By Eric Boehm | PA Independent
HARRISBURG — Business groups, union leaders and representatives of state and local government have thrown their support behind a plan to provide Shell Oil with a $1.65 billion tax credit as part of the state budget agreement.
What do you think of the deal? and add your comments below.
Gov. Tom Corbett assembled this coalition Wednesday at the state capitol as part of an ongoing effort by the administration to land an ethane cracker plant in Washington County. The plant would use natural gas to produce petrochemical products and could create 20,000 jobs.
The Keystone State is battling with Ohio and West Virginia to land the facility.
The unity displayed by groups that normally oppose each other in state politics was important, said Corbett.
“Even across party lines, even across the lines of labor and business, we all understand that this is an opportunity for the future of our state,” Corbett said. “And it’s not an opportunity that comes along very often.”
A crucial piece of the puzzle is the passage of a special tax credit for ethane, which would be capped at $66 million annually and could give Shell a $1.65 billion tax break over 25 years.
Pennsylvania’s corporate income tax is 9.99 percent, the highest in the nation. Combined with the United States’ corporate income tax, Pennsylvania has the highest taxes on businesses in the world.
Gene Barr, president of business advocates Pennsylvania Chamber of Business and Industry, said the tax break would balance out those economic hurdles, and he encouraged the deal to be part of an overhaul of Pennsylvania’s business climate.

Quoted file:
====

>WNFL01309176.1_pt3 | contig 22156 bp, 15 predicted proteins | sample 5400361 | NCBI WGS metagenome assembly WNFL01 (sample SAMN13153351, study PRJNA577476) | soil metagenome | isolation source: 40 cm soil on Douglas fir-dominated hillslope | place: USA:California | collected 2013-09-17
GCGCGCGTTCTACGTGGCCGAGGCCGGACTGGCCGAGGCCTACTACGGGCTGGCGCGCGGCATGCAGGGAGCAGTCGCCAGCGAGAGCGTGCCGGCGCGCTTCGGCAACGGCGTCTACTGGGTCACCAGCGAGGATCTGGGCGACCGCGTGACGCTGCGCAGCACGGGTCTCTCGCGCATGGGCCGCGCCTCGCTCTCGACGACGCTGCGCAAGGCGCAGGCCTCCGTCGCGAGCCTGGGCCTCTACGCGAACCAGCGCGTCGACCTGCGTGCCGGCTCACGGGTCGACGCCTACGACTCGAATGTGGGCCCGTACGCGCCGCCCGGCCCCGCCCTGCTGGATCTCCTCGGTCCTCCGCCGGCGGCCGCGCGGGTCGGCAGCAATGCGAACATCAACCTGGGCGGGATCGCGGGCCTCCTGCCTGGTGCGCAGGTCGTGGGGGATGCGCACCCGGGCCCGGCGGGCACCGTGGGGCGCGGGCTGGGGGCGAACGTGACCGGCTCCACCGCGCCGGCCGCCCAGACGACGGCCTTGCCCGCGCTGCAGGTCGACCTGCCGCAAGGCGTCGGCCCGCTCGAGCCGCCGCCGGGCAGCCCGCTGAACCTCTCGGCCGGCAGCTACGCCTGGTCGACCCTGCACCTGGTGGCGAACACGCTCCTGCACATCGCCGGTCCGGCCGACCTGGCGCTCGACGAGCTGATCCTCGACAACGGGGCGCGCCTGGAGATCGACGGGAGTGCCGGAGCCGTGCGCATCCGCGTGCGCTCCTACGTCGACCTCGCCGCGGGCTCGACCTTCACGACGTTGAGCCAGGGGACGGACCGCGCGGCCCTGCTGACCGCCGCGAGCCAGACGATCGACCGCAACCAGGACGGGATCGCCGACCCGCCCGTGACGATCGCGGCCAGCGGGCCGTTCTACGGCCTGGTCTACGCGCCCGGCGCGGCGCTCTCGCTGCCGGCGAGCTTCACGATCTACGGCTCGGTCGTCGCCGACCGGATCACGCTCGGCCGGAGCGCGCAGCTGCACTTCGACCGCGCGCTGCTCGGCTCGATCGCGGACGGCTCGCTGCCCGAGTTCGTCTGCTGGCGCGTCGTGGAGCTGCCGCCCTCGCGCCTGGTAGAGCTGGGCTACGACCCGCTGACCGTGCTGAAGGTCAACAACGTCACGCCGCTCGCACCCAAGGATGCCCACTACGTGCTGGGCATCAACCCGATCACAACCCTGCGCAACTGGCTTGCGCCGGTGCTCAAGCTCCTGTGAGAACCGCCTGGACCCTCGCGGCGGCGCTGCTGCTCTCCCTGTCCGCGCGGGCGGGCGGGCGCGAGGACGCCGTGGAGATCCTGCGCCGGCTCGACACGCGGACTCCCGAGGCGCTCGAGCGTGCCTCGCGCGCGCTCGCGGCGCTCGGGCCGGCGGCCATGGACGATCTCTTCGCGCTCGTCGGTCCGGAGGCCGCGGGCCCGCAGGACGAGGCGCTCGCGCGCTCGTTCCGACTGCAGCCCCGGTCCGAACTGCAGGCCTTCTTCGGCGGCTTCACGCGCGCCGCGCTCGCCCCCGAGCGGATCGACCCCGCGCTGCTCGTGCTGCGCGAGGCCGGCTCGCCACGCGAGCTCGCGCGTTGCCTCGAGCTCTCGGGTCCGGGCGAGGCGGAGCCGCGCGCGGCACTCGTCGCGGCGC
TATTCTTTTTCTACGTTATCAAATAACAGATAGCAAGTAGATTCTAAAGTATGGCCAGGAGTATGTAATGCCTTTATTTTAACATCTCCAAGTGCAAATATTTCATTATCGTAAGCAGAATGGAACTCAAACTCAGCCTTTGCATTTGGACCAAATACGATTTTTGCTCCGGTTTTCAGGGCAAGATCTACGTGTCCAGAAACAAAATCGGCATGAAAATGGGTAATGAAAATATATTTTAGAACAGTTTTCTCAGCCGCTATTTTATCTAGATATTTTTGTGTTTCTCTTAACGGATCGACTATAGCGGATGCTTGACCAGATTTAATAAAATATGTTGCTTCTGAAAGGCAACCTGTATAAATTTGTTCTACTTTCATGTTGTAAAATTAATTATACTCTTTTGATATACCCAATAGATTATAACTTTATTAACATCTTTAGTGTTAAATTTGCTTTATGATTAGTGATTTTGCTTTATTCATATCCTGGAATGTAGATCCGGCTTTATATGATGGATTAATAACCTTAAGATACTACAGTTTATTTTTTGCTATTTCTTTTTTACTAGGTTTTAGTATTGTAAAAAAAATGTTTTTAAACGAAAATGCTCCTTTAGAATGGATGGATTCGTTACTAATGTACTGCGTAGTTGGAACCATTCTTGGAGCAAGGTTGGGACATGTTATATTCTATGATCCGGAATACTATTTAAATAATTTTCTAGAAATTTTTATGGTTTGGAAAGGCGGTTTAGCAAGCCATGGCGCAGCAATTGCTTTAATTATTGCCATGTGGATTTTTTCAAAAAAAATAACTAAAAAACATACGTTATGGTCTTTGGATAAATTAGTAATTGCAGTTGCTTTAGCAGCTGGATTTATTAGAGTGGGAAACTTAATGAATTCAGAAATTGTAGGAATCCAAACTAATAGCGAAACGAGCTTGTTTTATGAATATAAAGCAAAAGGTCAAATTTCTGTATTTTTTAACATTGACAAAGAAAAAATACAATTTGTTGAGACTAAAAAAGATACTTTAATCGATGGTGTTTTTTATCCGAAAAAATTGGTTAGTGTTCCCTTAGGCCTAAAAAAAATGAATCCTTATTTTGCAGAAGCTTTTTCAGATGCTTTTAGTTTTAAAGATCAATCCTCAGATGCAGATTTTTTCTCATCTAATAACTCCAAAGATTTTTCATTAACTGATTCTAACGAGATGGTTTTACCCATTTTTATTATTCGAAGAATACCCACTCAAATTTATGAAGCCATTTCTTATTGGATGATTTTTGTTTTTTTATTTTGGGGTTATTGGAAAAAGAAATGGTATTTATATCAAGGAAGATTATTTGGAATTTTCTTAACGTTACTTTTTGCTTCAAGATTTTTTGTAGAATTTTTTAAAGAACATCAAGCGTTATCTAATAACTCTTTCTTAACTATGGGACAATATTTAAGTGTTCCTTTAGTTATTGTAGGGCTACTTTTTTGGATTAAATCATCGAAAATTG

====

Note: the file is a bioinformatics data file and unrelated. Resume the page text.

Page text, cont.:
John DeFazio, director of the United Steelworkers District 10, a sector of the largest manufacturing union in North America, said the ethane plant might be “the opportunity of 10 lifetimes” that Pennsylvania could not pass up.
But not everyone is on board with Corbett’s tax break proposal.
Sharon Ward, executive director of the Pennsylvania Budget and Policy Center, a liberal think tank here, said lawmakers should question a tax break to the world’s second largest company.
“Shell’s parent company had $20 billion in profit in 2010, up 60 percent from the year before,” she said. “The question for lawmakers should be why is Pennsylvania providing any subsidy to this project at all?”
Corbett and others defended the tax credit as being for more than just one company, and ensured that the legislation would not allow for any tax breaks unless jobs were created and other production benchmarks were hit.
“We’re not giving anything away,” said Allegheny County Executive Rich Fitzgerald . “It’s almost like hiring a sales representative and paying them only on commission on the sales they make, not giving them the money up front.”
The tax credits would not start until 2017, so this year’s budget would not be affected, Corbett said.
Asked if low taxes for all companies would be better rather than tax breaks for a single corporation, Corbett said those other companies were not coming into the state.
If other large companies came to the state looking for similar arrangements to provide thousands of jobs, he would consider it and the General Assembly should as well.